©Terry Docherty Guitars 2013
My basic, stock model mandolin, available in Indian rosewood, or American black walnut, all with spruce top. Named after Northumberland’s most picturesque river valley, I have made a great many of these over the years.
The German spruce tops are bent over an “X” brace, curved to a 15 foot radius and producing a strong, stable and very bright instrument with a 360mm scale length. Folk singer and musician, Brian Peters uses a rosewood model in his Rocky Mountain Ploughboys band and the rosewood instrument shown here belongs to Chris Stephenson, father of Ian. The bridges are made to allow the fitting of an under-saddle transducer, as an extra.
Here's Stu Wilson from Bristol taking delivery of his new "Coquet" model left-handed mandolin. It was great to do one of these again, American black walnut and German silver spruce really suits it and a chance to try out the new logo designed by Gary Hogg. Thanks guys."
Carved top versions of this traditional tear-drop shaped mandolin are also available though they do cost a bit more, naturally.
For obvious reasons, Gibson’s iconic F series are the most instantly recognisable mandolins ever built. They are also amongst the most difficult to build for reasons which are equally obvious. Designed by chief production designer, Loyd Loar (circa 1919), they are in the best traditions of the Gibson Company’s “carved-arch” construction techniques, developed directly from violin technology by Orville Gibson himself and which is also evident in their equally iconic range of jazz guitars which have been widely copied by others, for three quarters of a century. Some of this tradition was also employed in the design and construction of their solid and semi-solid electric guitar range from the famous Les Paul series (circa 1952) onwards The guitar shown here is a one-off built for my son, Michael, around 7 years ago. The mandolins and jazz guitars carry the consistent features of carved arch construction of back and top along with steeply angled necks which are permanently jointed to their bodies. On the Les Paul, the top is carved to an arch with the back left flat and the neck glued permanently in place rather than the bolt-on construction used by many of Gibson’s major competitors.
The F-5 is a hugely over-elaborate instrument where the elaboration exists purely for its own sake and without practical purpose. That said, there is still something about them that is very attractive and endearing and they are of course the established “badge of office” for any aspiring bluegrass player and they are still able to turn heads when taken from the case in a room full of “pickers”.
I’m very happy to make one for anyone who has around £4,000 to spare.
Prices vary according to the materials used and aren’t necessarily restricted to those materials shown on the site. I have certainly made a lot of instruments using a combination of Indian Rosewood and German Spruce and still do, as together they produce wonderful instruments but I’m very happy in using a range of quality tone-woods. For instance, I currently hold good stocks of dry and well seasoned Adirondack Spruce (Eastern Red Spruce) as well as German Spruce and Western Red Cedar.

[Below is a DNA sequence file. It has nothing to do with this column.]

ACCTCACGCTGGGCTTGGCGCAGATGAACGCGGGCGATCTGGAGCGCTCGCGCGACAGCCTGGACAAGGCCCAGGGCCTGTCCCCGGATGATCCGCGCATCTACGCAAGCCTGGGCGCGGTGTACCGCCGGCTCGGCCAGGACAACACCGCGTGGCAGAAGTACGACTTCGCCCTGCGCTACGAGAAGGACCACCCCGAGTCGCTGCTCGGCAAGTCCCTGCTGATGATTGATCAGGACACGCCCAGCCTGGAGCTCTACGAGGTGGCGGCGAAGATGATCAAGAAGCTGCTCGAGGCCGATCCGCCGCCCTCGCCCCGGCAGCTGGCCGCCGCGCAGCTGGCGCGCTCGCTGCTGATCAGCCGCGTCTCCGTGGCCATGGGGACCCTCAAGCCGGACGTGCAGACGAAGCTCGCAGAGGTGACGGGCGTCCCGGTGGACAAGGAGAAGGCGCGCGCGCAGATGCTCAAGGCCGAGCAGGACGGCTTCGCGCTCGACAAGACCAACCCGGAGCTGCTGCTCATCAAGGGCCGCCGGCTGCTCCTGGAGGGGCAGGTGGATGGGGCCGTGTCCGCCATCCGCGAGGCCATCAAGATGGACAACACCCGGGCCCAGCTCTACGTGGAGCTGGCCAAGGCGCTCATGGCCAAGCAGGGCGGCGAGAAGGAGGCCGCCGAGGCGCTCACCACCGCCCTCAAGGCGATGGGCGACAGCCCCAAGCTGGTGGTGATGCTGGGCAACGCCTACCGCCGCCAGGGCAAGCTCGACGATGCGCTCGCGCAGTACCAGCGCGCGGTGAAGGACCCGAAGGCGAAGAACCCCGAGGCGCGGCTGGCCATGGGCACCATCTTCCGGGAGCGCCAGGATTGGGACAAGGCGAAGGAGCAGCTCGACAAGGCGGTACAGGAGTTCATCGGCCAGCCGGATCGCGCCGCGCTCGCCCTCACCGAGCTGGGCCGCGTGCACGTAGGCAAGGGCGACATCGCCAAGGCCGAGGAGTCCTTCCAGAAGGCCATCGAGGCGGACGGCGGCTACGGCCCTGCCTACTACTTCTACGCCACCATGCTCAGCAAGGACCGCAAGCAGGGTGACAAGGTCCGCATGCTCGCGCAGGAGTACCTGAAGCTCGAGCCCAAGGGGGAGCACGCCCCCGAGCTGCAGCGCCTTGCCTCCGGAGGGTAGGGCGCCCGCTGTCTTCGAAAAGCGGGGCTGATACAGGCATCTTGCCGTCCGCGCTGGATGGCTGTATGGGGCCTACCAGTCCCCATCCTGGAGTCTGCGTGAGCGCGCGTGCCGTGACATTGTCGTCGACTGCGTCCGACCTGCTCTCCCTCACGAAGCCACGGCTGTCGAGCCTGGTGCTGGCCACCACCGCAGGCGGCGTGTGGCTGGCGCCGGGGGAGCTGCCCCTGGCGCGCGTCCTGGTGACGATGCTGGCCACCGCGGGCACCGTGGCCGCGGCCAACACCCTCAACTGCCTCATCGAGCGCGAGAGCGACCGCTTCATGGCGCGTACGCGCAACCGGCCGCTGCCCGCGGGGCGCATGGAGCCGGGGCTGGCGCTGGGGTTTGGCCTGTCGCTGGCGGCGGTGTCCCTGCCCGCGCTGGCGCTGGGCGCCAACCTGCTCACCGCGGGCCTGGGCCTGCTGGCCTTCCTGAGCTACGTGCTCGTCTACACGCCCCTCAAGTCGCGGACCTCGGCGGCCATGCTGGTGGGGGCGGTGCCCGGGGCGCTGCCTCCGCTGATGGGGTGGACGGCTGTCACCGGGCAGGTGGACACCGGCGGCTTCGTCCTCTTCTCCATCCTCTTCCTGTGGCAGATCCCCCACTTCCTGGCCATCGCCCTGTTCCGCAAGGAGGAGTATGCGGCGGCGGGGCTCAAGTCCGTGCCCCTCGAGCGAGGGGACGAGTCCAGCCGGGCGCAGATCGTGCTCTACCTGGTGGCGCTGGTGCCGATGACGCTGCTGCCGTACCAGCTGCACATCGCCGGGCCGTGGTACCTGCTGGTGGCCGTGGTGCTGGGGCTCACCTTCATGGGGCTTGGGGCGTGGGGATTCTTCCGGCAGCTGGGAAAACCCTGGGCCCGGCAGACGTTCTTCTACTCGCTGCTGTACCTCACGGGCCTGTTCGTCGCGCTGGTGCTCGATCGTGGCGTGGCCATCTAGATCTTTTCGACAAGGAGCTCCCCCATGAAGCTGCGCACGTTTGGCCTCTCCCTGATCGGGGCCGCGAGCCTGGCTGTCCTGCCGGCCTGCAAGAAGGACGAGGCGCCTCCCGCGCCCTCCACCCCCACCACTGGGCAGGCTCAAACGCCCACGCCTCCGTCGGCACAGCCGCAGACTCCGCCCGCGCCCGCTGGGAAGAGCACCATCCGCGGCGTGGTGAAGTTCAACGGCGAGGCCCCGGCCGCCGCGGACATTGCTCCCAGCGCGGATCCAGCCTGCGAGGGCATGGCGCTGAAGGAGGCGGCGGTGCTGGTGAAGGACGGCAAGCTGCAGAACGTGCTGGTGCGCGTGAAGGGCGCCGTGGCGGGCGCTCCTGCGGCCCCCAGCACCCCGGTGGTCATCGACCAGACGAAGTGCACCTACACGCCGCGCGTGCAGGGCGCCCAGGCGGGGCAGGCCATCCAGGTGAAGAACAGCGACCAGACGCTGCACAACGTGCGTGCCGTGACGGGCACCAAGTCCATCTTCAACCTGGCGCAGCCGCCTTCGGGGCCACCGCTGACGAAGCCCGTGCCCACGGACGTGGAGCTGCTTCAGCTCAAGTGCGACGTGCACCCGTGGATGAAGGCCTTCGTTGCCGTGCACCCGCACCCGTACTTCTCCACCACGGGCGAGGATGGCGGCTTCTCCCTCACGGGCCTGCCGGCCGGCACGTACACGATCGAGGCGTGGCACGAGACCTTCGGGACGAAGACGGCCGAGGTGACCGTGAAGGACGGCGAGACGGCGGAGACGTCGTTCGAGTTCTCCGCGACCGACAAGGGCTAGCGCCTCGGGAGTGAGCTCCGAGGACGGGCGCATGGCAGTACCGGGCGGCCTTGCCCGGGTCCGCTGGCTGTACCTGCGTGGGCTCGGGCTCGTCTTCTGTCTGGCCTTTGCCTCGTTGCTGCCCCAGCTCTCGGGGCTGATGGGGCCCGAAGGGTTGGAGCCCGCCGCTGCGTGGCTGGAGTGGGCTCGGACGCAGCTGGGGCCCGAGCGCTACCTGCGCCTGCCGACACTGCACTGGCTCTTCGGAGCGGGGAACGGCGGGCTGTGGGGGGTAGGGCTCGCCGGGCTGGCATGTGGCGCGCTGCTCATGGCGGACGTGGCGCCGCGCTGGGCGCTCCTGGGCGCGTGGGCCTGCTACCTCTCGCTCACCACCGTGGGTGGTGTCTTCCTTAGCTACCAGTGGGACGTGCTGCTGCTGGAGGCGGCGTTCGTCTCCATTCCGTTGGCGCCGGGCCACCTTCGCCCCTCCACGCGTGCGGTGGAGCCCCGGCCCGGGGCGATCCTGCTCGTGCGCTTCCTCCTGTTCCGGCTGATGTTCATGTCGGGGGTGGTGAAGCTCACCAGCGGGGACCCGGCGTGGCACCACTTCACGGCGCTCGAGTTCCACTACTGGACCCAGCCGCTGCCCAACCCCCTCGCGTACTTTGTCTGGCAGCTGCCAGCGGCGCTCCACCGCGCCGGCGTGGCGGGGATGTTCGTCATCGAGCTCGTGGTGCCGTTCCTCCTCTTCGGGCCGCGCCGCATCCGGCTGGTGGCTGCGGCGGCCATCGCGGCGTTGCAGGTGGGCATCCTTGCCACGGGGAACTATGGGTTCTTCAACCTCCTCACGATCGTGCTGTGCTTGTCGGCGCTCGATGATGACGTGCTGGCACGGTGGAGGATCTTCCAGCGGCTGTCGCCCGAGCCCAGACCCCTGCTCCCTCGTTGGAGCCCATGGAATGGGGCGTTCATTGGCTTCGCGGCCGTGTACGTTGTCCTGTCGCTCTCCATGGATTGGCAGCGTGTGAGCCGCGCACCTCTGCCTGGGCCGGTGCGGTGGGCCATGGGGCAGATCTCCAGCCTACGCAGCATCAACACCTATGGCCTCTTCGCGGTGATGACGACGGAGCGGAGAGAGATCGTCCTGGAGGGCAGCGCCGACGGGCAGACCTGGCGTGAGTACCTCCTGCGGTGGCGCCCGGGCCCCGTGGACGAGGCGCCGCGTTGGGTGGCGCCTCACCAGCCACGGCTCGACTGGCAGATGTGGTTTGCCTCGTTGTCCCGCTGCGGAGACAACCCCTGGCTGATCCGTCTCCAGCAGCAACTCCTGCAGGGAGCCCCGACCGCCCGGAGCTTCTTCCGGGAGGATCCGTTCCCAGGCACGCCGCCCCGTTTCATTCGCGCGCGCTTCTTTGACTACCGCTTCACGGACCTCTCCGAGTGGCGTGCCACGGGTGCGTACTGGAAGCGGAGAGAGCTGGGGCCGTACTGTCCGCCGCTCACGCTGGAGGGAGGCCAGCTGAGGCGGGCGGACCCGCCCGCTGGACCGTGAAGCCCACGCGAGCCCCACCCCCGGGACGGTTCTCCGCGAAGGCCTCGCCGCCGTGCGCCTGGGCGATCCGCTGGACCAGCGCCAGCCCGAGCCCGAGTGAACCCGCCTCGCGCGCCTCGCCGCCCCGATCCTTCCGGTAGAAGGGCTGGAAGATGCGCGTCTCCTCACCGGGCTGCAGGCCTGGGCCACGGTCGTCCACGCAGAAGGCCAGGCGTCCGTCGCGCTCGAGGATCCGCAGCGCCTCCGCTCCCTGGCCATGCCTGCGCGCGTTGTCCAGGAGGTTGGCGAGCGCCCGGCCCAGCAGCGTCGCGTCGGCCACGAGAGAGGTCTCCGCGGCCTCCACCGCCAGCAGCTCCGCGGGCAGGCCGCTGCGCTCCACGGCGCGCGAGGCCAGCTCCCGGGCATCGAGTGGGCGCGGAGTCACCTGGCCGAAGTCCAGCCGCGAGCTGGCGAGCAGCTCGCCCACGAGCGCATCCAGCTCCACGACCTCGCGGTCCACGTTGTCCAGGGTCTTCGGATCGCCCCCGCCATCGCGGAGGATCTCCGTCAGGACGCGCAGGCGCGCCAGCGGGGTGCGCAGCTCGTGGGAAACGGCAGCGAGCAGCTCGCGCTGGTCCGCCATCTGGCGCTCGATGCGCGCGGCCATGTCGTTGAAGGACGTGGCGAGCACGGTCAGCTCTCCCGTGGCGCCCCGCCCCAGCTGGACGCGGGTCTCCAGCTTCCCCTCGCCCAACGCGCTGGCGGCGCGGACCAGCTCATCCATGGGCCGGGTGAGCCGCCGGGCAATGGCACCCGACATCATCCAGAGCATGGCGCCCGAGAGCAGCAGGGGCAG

Adirondack Spruce is the stuff that the legendary pre war Martin’s were made from and which was harvested out, forcing companies like Martin to move over to Sitka Spruce, itself a decent top wood but a poor substitute for Adirondack, which is stiffer than anything I’ve ever come across and a very desirable quality to have in a guitar top.
I have good stocks of Indian Rosewood and limited stocks of very old Brazilian Rosewood and have recently purchased some beautifully figured Cocobolo from Stefan Sobell, which is both old and extremely dry.
I’m therefore able to offer some special guitars built of combinations of special materials and you may well get a pleasant surprise when you enquire about prices.
My prices are not affected by body size and I don’t charge extra for “lefties”
I do charge 5% extra for single cutaway models and a similar extra charge for slotted and bound headstocks and bound fingerboards.
I’m happy to talk to you about your requirements and to provide you with an individual quotation for different instruments and materials.
"I'm currently working on a flat-back mandolin, using the same method of construction that I demonstrated in the building of a carved-arch cittern which you can read up on here. This mandolin will differ in one respect in that the European spruce top will be of "bent-arch" construction with the top gently arched over curved braces that have been shaped to a 15 foot radius. The back and sides will be of American black walnut.
This is my re-designed TYNE model mandolin. It has a carved Sitka spruce top with carved curly maple back and matching sides with sunburst finish by Dave Wilson. This particular instrument was made for my old friend Steve Amsden of Vashon Island, WA who will be here very soon to collect it so look out for photos of him playing it.